Bringing Free Speech to the University Workplace: Adjuncts and Graduate Workers Unionizing Under Trump by Edna Bonhomme

University administrators say they tolerate free speech and association of students, expect for when their students and adjuncts exert their rights as workers. This has recently taken on purchase since the  National Relations Board (NLRB) ruled that student-workers at private universities could form and join unions. At the core of the wave in United States higher education unionization has been workers wanting control over their labor, transparency in their work place, and higher wages. For example, graduate worker have been seeking unionization at Boston College for the past three years demanding better healthcare and at Grinnell College in Iowa student workers hope to unionize their entire student body. Of late, Ivy league institutions in the United States have taken national spotlight on the unionization which has been met with defeat and success. In the early part of 2017, Cornell University and Harvard University were unable to whip up the votes for their campaigns marking massive anti-union campaigns by university administration as one of the obstacles.


At the same time, Columbia University graduate workers won the right to unionize in October 2016 and Yale University also voted for unionization in February 2017. Both campaigns encountered pushback, even when graduate workers led a prosperous democratic election, thus leading to a hunger strike at Yale University. On 22 May 2017, more than 1000 protestors joined Yale University hunger strikers as they fought to have their unionization vote recognized by the University. To date, this is marking one of the largest solidarity efforts since the surge of unionization campaigns at private universities. The organizers resorted to the hunger strike as a tactic, precisely because Yale University’s administration would rather elide a democratic process than to see their graduate workers exercise their collective power.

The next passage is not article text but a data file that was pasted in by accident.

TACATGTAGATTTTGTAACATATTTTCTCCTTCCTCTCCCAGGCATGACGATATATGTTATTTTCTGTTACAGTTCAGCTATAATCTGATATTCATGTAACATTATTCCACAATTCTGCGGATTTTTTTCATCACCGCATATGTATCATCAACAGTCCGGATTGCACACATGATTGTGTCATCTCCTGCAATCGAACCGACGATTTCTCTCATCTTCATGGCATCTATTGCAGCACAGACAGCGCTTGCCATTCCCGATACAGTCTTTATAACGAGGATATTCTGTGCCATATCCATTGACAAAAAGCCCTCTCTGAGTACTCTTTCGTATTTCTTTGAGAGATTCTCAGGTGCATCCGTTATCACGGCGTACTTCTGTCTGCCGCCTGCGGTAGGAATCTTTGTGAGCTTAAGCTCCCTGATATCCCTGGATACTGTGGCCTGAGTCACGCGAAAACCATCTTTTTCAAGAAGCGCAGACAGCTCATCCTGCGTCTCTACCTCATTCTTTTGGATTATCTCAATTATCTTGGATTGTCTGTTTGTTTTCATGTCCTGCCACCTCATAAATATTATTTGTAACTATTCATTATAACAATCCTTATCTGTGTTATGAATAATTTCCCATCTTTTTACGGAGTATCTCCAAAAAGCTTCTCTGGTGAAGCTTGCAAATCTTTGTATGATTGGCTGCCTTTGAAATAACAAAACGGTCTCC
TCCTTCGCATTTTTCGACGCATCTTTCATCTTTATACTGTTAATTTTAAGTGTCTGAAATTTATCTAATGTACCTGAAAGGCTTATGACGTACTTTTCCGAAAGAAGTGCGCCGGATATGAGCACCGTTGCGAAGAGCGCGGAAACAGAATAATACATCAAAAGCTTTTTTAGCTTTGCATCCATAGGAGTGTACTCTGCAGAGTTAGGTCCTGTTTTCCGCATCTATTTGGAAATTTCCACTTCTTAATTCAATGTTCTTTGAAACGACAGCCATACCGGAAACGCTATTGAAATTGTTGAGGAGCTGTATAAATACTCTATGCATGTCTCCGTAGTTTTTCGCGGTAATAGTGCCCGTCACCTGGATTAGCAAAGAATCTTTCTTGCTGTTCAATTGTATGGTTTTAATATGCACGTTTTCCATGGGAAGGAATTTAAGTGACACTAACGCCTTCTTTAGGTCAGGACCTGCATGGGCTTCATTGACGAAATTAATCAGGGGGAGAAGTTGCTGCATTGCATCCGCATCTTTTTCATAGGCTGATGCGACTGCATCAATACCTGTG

Graduate unionization campaigns are not entirely new in the United States but part of a tradition where graduate worker unionization began in the 1960s during the height of the Civil Rights movement. The first graduate student labor union to win legal recognition in 1966 was the Teaching Assistants Association at the University of Wisconsin-Madison which emerged after a massive wave of sit-ins to protest the United States war in Vietnam. The graduate student unionization campaigns during the 1960s was where anti-war activists, socialists and civil rights leaders put labor at the center of their campaign for a democratic university education. Yet, the material conditions and the political demands have shifted since the 1960’s especially with respect to the rise in student loan debt, poverty among adjunct workers, and the rise of the far right on campuses. These issues and more have generated anxiety but also come with an explosion of activity on campus with material realities and free speech at the center of those conversations.


Austerity and neoliberalism have been a centerpiece for why graduate workers have taken on unionization efforts. On a structural level, austerity is immolating the humanities insofar that public universities such as the University of Wisconsin will reduce the state’s public budget by $300 million. Adjuncts are at the center of the unionization campaign—in some cases pointing out how graduate workers and adjuncts necessitate a revolt to upend the poor working conditions, limited resources, and low pay. Most adjunct professors are not provided with stable income and offices, subsequently, leading many to juggle between multiple jobs and working from their cars and cafes. Some have argued adjunct positions are driving people to poverty, yet dovetailed with this neoliberalism distress is a deluge of student loan debt among many students and graduates.